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December 15, 2010

Budding scholar

girl behind bookTen-year-old Magdalen Hamilton got a unique history lesson last month—from the words of a 14-year-old in 1858.

Hamilton spent a few hours in the Department of Rare Books, Special Collections, and Preservation at Rush Rhees Library transcribing the diary of Frances (Fanny) Seward. Fanny was the daughter of William Seward, who served as governor, senator, and secretary of state to Presidents Abraham Lincoln and Andrew Johnson.

Magdalen, a fifth-grader at Midlakes Intermediate School, came home excited after a field trip to the Seward House, the historic home of the Seward family, in Auburn. She was even more excited when her mother, Leah Hamilton, general collections conservation supervisor for the Department of Rare Books, Special Collections, and Preservation, told her about the library’s Seward Papers collection and about Fanny Seward’s diary.

“She was shocked that we had Seward’s original correspondence, among other ephemera,” Leah Hamilton says.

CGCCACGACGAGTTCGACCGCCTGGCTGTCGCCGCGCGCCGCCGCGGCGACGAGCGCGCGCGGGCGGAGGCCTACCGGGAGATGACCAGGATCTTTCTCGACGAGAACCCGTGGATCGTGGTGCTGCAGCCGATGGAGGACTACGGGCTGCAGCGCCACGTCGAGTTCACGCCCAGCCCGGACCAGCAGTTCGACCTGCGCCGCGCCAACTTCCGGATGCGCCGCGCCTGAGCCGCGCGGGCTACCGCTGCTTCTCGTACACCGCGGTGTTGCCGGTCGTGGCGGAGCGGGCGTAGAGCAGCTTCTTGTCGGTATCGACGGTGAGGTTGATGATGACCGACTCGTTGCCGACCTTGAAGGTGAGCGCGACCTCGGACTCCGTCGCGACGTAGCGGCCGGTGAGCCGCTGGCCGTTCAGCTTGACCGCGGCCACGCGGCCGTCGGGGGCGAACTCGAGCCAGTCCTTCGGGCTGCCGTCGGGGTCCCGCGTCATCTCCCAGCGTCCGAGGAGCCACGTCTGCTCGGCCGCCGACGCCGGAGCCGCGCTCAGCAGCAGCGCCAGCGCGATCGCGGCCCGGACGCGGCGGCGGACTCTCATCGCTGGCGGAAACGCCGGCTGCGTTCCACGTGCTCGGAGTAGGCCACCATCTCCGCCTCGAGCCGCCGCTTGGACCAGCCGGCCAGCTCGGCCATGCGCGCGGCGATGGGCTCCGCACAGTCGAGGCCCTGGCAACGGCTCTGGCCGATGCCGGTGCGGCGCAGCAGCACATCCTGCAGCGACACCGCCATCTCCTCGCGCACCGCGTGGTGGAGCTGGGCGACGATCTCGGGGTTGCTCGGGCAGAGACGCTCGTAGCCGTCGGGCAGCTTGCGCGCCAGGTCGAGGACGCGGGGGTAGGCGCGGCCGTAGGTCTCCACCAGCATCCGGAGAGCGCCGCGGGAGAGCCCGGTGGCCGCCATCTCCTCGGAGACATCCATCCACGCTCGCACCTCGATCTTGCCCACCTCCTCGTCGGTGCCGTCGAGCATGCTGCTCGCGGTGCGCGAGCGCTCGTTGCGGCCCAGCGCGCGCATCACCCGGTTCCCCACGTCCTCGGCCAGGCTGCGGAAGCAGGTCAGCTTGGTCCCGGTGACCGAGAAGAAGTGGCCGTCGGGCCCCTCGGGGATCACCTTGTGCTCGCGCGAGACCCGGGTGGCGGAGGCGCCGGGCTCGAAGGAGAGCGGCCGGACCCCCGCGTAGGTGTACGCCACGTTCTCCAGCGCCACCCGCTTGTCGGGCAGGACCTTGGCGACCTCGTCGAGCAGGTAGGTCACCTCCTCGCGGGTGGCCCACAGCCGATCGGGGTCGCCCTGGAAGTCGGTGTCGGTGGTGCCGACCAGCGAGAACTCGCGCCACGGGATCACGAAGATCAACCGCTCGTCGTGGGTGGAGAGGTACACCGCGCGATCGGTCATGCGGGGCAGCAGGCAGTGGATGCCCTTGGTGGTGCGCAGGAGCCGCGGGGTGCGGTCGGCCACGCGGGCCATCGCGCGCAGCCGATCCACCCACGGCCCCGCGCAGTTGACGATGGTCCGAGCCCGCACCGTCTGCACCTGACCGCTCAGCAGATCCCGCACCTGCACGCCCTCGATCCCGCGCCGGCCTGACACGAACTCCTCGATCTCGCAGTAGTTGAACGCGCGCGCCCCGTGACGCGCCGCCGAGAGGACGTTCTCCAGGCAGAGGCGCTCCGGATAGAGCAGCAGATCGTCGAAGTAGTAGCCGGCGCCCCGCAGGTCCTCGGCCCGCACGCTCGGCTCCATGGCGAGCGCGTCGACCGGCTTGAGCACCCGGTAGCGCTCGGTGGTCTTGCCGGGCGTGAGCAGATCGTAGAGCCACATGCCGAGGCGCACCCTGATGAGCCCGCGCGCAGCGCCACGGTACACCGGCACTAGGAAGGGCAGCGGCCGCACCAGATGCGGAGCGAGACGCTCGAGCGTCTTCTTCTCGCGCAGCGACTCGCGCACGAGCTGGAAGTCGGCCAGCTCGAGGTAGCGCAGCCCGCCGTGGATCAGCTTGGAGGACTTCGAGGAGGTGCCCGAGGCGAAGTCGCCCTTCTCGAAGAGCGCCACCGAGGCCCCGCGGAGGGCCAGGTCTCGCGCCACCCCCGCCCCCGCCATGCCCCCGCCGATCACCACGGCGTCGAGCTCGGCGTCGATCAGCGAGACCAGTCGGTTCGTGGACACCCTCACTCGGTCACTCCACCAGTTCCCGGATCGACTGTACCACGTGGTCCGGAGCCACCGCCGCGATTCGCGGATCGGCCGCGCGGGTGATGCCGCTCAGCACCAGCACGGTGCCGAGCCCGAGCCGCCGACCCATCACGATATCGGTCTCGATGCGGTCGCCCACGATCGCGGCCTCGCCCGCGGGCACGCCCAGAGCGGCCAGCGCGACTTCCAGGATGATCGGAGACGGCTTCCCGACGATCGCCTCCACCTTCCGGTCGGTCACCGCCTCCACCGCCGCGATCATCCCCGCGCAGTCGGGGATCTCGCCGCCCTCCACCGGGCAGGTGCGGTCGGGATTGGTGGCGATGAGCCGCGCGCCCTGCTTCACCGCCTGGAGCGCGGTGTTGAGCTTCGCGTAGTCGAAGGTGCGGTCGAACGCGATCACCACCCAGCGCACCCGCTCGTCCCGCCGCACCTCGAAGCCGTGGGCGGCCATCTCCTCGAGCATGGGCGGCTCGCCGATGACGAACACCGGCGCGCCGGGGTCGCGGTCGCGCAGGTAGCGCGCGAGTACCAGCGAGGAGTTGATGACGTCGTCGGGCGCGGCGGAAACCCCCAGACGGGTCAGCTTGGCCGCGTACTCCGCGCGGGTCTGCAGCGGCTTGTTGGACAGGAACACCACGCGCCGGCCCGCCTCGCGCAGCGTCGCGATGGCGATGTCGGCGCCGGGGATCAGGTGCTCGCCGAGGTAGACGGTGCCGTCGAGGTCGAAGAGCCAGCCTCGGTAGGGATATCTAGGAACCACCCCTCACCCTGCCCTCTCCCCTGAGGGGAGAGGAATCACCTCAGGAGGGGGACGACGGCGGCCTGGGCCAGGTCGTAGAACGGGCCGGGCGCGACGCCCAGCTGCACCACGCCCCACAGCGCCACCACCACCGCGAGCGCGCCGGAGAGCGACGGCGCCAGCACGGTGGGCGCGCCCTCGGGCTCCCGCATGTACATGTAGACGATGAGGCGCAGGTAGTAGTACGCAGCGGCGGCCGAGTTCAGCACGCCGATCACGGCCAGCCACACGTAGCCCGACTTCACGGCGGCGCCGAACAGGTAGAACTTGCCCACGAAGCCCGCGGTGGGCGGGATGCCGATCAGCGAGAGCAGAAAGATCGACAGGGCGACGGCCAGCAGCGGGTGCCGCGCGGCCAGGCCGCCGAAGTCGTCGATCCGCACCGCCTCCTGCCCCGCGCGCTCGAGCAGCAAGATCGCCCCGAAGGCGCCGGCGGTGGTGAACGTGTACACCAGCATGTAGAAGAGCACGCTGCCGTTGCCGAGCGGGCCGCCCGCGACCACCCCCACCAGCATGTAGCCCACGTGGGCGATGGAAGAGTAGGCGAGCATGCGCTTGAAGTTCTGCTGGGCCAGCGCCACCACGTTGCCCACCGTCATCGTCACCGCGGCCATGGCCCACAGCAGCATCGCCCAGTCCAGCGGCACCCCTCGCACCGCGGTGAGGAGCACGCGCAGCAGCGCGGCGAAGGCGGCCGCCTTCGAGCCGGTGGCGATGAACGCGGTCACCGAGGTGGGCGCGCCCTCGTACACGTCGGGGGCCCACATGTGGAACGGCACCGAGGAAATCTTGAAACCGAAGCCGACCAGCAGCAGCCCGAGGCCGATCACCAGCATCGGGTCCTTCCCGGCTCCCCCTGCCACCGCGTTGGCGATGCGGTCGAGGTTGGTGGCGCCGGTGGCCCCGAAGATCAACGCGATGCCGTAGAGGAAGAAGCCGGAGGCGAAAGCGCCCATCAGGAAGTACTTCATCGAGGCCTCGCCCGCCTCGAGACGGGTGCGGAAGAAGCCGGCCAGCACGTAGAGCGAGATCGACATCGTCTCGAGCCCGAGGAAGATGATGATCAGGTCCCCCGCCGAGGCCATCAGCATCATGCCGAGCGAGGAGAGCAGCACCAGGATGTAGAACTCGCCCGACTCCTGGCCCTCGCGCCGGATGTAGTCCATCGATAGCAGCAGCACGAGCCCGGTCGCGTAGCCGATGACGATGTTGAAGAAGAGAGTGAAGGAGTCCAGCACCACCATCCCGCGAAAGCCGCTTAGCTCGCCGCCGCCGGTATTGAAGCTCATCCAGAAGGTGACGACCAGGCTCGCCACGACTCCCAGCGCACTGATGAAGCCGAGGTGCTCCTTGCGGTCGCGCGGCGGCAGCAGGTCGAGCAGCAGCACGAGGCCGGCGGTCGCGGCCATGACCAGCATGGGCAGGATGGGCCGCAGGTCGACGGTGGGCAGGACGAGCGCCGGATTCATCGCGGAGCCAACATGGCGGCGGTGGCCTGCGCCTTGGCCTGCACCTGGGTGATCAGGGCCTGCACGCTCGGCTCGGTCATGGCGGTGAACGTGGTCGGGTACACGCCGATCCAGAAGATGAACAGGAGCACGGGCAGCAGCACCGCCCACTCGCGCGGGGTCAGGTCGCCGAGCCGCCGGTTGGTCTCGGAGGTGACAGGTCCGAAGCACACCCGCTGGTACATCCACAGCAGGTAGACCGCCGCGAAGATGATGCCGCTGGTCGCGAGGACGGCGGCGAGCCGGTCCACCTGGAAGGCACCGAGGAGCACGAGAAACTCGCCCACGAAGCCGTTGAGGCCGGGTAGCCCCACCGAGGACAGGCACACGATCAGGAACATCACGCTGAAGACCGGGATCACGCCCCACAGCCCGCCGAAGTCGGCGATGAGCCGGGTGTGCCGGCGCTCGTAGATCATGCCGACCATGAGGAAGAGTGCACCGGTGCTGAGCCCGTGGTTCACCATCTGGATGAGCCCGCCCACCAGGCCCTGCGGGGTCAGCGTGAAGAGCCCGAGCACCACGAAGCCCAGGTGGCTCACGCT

When he heard about Magdalen’s interest, Richard Peek, director of the department, suggested that she might be interested in helping to transcribe an entry from Fanny Seward’s diary. Last month, Magdalen visited Rush Rhees Library and transcribed an entry from Christmas 1858.

“I could just picture Fanny sitting there, writing in her diary. It was thrilling because it was all happening before my eyes, right there in front of me,” Magdalen says.

Leah Hamilton says the experience was a good lesson for her ambitious daughter—who hopes to someday become a Rhodes scholar.

Magdalen's transcription will be available on the library's Web site with other Fanny Seward diary entries.

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